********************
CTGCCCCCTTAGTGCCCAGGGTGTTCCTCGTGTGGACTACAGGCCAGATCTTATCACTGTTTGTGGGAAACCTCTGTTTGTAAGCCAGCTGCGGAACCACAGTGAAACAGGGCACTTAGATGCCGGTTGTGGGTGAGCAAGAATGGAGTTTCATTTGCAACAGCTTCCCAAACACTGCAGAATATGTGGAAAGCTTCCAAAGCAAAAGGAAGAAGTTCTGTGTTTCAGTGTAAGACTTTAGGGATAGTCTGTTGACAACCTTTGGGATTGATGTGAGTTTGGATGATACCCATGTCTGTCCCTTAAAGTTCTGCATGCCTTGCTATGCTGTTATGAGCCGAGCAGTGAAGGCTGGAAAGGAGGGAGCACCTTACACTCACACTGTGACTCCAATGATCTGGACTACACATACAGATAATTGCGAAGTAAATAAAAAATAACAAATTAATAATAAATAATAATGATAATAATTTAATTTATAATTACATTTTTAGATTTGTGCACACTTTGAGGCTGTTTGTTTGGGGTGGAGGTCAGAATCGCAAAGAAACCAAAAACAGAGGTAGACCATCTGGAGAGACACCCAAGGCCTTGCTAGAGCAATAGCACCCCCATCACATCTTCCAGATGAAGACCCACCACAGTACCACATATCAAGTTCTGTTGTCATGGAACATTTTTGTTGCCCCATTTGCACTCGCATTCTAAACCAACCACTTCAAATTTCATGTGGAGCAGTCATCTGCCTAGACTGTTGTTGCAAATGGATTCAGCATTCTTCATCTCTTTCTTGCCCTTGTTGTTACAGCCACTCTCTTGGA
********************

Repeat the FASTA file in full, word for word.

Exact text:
CTGCCCCCTTAGTGCCCAGGGTGTTCCTCGTGTGGACTACAGGCCAGATCTTATCACTGTTTGTGGGAAACCTCTGTTTGTAAGCCAGCTGCGGAACCACAGTGAAACAGGGCACTTAGATGCCGGTTGTGGGTGAGCAAGAATGGAGTTTCATTTGCAACAGCTTCCCAAACACTGCAGAATATGTGGAAAGCTTCCAAAGCAAAAGGAAGAAGTTCTGTGTTTCAGTGTAAGACTTTAGGGATAGTCTGTTGACAACCTTTGGGATTGATGTGAGTTTGGATGATACCCATGTCTGTCCCTTAAAGTTCTGCATGCCTTGCTATGCTGTTATGAGCCGAGCAGTGAAGGCTGGAAAGGAGGGAGCACCTTACACTCACACTGTGACTCCAATGATCTGGACTACACATACAGATAATTGCGAAGTAAATAAAAAATAACAAATTAATAATAAATAATAATGATAATAATTTAATTTATAATTACATTTTTAGATTTGTGCACACTTTGAGGCTGTTTGTTTGGGGTGGAGGTCAGAATCGCAAAGAAACCAAAAACAGAGGTAGACCATCTGGAGAGACACCCAAGGCCTTGCTAGAGCAATAGCACCCCCATCACATCTTCCAGATGAAGACCCACCACAGTACCACATATCAAGTTCTGTTGTCATGGAACATTTTTGTTGCCCCATTTGCACTCGCATTCTAAACCAACCACTTCAAATTTCATGTGGAGCAGTCATCTGCCTAGACTGTTGTTGCAAATGGATTCAGCATTCTTCATCTCTTTCTTGCCCTTGTTGTTACAGCCACTCTCTTGGA